Word Structure and Word Formation (Word Building)

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Word Structure and Word Formation
(Word Building)
Word formation is the branch of lexicology
that studies the structure of existing words and
the patterns on which a language builds new
words.
Morphemes
The morpheme (Gr. morphe “form” + -eme
“the smallest distinctive unit”) is the smallest
meaningful unit of language.
• Morphemes do not occur as free forms but
only as constituents of words.
• They possess meanings of their own.
Classes of morphemes
• Roots (or radicals)
• Affixes
The root is the morpheme that expresses the
lexical meaning of the word, e.g. teach – teacher –
teaching.
Affixes are morphemes that modify the
meaning of the root. An affix added before the root
is called a prefix (e.g. unsafe, mispronounce); and
an affix added after the root is called a suffix (e.g.
heartless, kindness).
Suffixes and inflexions
Inflexions are morphemes used to change
grammatical forms of the word: e.g. to work –
works – worked – working. Inflexions carry
grammatical meaning of the word.
Types of word-forming (wordbuilding) in the English language
• Affixation
• Conversion
• Word-composition
Affixation
The process of affixation consists in
coining a new word by adding an affix or several
affixes to a base.
A base (stem) is the form to which an affix
is added. E.g. blacken; unmanageable
Words produced by the process of
affixation are called derived words or
derivatives (производное слово, дериват).
Affixation
• Prefixation: usual (adj.) – unusual (adj.)
• Suffixation: care (n.) – careless (adj.)
Classification of suffixes
• Origin: Native (-er, -dom, -ship, -ness), French
(-ance, -ment, -age), Latin (-tion, -ate, -ute),
Greek (-ism, -ize), etc.
• Meaning, e.g. –er: the agent of the action
(worker, driver); -ess: feminine gender (lioness,
governess); -ry and –dom: collectivity
(peasantry, officialdom); -ish: insufficiency of
quality (greenish – зеленоватый, youngish –
моложавый).
Classification of suffixes (continued)
• Part of speech, e.g. noun-forming suffixes: –
er, -ness, -ment (teacher, tenderness,
government); adjective-forming suffixes: –ish,
-ful, -ess, -y (bookish, meaningful, careless,
cloudy); verb-forming suffixes: -ate, -fy, -ize
(facilitate, terrify, socialize), adverb-forming
suffixes: -ly, -ward, -wise (quickly, upward,
likewise), etc.
Classification of suffixes (continued)
• Productivity, i.e. the ability to make new words.
Productive affixes are ones, which take part in deriving
new words in this particular period of language
development, e.g. –er, -ing, -ness, -y, -ish, -able, -ate,
etc. Non-productive suffixes are those which are not
able to form new words in the period in question, -th
(truth), -hood (childhood), -ship (scholarship).
NB! Productivity ≠ frequency of occurrence. E.g. suffixes
–ful, -ly, -ant, -ent, -al are frequent but non-productive.
Classification of prefixes
• Origin: Native (un-), Latin (ab-, bi-, de-, super-)
• Meaning, e.g. negative prefixes: un- (ungrateful),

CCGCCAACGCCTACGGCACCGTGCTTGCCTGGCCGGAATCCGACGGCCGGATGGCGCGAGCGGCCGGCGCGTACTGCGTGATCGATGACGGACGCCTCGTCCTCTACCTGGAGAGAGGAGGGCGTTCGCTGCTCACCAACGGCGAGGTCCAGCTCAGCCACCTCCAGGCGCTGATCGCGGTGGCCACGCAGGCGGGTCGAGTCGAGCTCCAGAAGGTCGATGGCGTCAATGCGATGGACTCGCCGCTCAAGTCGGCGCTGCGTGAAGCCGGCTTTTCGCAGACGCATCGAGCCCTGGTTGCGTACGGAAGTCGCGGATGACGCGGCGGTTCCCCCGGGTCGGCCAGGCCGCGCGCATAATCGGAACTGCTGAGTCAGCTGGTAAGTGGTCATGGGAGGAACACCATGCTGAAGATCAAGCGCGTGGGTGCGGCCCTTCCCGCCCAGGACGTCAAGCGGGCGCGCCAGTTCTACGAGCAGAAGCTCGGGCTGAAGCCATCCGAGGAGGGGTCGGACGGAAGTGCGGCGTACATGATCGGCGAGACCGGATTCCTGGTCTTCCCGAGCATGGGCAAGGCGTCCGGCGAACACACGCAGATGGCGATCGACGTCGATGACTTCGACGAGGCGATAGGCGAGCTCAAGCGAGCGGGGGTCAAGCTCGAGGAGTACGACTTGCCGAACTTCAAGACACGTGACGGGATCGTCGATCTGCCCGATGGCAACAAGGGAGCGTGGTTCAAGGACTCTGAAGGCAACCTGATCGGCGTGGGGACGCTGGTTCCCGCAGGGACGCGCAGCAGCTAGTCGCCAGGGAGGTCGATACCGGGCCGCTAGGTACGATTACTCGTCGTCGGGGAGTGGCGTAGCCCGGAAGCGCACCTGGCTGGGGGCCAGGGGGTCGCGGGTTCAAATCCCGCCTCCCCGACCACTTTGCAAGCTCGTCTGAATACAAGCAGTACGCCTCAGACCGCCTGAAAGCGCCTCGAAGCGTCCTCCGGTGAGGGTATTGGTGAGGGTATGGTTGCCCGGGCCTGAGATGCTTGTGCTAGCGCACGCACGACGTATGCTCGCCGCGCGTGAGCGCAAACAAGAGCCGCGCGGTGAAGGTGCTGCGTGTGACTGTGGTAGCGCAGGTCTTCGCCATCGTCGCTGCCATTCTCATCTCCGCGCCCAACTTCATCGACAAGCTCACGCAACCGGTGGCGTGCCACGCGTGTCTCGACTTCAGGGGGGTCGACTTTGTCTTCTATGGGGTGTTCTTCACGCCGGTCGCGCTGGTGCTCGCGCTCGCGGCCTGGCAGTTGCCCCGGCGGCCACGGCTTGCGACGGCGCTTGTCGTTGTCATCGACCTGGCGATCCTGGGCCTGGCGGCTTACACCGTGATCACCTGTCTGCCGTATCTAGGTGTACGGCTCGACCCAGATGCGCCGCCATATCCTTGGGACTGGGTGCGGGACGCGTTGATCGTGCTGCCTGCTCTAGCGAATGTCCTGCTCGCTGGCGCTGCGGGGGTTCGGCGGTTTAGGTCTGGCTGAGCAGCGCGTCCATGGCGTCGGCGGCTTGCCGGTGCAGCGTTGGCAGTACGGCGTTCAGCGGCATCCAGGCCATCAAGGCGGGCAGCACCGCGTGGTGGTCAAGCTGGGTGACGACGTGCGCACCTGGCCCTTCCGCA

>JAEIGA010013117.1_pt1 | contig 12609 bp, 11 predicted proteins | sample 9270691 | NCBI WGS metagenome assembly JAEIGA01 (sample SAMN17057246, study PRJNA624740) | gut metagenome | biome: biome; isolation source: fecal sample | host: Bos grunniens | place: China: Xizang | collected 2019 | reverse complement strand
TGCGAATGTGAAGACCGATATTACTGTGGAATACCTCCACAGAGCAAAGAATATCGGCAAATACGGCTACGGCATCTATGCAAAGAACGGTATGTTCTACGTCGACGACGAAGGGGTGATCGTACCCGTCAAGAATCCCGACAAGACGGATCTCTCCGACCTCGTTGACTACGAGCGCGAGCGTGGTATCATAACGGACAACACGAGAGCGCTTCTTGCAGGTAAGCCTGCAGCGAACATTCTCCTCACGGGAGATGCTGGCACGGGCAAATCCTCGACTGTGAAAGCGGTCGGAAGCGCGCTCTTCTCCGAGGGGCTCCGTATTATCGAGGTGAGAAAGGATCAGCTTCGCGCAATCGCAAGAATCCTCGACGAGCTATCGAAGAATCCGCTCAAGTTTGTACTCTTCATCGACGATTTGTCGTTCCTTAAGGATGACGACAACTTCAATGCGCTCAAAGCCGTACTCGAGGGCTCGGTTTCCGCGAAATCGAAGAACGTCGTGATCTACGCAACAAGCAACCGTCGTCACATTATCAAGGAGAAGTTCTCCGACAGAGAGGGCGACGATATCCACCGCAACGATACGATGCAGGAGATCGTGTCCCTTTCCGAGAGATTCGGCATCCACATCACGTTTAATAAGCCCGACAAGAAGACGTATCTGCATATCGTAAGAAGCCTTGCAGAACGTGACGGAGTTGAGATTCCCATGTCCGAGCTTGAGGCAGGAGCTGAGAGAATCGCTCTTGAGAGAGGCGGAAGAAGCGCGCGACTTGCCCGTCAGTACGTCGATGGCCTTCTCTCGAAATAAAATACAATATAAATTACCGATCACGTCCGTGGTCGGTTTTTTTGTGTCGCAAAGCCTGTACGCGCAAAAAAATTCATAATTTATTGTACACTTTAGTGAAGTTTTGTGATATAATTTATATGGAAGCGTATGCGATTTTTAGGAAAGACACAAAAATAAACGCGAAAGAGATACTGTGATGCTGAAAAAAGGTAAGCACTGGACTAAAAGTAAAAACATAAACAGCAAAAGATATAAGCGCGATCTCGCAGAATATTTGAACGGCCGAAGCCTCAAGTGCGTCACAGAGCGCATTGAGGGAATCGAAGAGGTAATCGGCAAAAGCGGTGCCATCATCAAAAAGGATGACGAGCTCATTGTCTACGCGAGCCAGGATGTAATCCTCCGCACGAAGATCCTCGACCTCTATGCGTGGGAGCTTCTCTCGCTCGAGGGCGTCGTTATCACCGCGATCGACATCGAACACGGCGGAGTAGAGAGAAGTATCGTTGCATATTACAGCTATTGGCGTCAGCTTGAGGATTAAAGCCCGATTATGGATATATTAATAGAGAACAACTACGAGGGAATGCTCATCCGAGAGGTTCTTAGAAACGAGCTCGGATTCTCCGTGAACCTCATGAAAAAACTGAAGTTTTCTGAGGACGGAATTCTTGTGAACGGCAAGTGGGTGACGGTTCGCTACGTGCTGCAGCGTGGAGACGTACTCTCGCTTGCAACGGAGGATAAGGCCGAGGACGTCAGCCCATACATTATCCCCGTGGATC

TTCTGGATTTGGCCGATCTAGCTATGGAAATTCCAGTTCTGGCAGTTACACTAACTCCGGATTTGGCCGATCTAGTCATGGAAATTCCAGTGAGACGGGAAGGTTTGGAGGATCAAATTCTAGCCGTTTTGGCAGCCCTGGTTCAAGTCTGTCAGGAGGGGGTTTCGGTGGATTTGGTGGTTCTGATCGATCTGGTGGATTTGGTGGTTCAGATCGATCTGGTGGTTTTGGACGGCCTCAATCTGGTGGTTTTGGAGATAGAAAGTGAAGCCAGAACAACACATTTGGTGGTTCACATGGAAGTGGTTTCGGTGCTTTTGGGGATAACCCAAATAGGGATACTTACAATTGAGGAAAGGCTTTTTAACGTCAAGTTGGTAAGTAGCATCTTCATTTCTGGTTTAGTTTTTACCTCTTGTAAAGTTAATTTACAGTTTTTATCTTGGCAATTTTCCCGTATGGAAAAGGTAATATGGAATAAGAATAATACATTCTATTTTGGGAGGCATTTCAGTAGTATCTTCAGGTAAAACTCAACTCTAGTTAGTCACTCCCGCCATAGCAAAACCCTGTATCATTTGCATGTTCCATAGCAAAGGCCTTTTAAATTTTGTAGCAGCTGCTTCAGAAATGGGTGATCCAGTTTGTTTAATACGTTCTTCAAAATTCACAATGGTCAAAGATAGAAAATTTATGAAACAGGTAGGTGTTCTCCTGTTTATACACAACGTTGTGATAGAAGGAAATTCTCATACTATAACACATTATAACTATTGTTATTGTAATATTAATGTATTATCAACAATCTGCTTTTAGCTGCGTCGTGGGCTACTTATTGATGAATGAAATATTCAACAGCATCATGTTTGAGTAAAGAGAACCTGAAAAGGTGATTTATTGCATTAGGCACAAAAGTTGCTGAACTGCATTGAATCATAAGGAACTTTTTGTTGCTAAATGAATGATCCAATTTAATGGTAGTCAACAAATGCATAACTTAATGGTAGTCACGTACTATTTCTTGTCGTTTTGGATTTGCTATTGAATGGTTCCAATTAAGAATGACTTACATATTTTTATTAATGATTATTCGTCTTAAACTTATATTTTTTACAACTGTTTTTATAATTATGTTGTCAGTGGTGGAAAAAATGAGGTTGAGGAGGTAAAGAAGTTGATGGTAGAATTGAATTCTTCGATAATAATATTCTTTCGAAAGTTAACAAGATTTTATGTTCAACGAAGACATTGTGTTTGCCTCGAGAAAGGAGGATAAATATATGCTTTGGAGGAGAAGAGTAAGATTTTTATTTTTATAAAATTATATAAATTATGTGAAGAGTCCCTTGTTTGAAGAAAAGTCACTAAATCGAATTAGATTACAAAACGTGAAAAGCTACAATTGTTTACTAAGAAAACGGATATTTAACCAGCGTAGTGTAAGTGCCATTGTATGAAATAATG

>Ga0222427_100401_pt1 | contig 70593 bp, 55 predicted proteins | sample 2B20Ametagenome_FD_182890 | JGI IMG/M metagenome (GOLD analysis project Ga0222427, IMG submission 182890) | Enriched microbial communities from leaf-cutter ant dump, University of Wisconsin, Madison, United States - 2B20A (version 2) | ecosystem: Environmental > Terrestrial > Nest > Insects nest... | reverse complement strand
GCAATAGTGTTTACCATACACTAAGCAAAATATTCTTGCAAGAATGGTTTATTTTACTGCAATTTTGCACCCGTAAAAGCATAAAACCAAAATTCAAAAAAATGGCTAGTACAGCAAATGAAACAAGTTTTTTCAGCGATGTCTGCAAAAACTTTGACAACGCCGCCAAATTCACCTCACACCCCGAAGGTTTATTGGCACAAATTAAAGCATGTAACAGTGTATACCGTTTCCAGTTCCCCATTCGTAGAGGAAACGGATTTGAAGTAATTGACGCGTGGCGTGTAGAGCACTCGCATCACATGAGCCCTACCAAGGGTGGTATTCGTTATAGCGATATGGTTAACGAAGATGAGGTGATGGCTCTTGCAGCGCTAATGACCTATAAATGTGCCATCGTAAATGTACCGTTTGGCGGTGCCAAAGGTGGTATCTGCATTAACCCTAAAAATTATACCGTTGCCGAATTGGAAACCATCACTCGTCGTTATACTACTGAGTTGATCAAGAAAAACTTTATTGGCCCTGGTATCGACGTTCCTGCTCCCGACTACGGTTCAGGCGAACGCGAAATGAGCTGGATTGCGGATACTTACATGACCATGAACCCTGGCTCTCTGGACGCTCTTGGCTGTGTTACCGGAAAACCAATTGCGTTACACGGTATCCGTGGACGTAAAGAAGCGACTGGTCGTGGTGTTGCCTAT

non- (nonpolitical), in- (incorrect), dis- (disloyal),
a- (amoral); prefixes of time and order: fore(foretell), pre- (pre-war), post- (post-war), ex- (expresident); prefixes of size and degree: hyper(hyperactive), mega- (mega-mall), mini(minivan), super- (superman), ultra- (ultrathin);
prefix of repetition: re- (rebuild, rewrite), etc.
Classification of prefixes (continued)
• Productivity, i.e. the ability to make new
words, e.g. un-, re-, dis- are productive.
Conversion
• Conversion consists in making a new word
from some existing word by changing the
category of a part of speech, while the
morphemic shape of the original word
remains unchanged, e.g. work – to work,
paper – to paper.
Properties of the converted words
• The new word acquires a meaning, which
differs from that of the original one though it
can be easily associated with it, e.g. yellow - to
yellow
• The converted word also acquires a new
paradigm and a new syntactic functions,
which are peculiar to its new category as a
part of speech.
Properties of the converted words
Paradigm
garden
Functions
-s (plural)
Subject
-’s (possessive case)
Object
-s’
(possessive
case, Predicative
(именная
часть
составного
plural)
сказуемого)
to garden
-s (3d person sing.)
-ed
(Past
Indef.,
Predicate
Past
Participle)
-ing (Pres. Part., Gerund)
The most common types of
conversion in English
• Verbs derived from nouns: to ship, to dog
(преследовать), to wolf (жадно есть)
• Nouns derived from verbs: a try (попытка), a
catch (улов), a find (находка), a cut (порез)
• Verbs derived from adjectives: to pale
(бледнеть), to empty (опустошить), to grey
(седеть), to tidy (привести в порядок)
Less common types of conversion in
English
• nouns derived from adjectives: a bitter
(горечь), the poor, a final
• verbs/nouns derived from prepositions: out
(e.g. diplomats were outed from the country;
ins and outs – входы и выходы).
Types of semantic relations between the
converted word and the original word
• The name of tool – an action performed by this tool:
hammer – to hammer, brush – to brush, nail – to nail
• The animal name – action typical to this animal:
monkey – to monkey (обезьянничать), wolf – to wolf
(жадно есть)
• Part of body – action performed by it: back – to back,
hand – to hand, shoulder – to shoulder
• Name of occupation – an action typical of it: cook – to
cook, nurse – to nurse
• The name of a place – the process of occupying the
place: room – to room, place – to place, etc.
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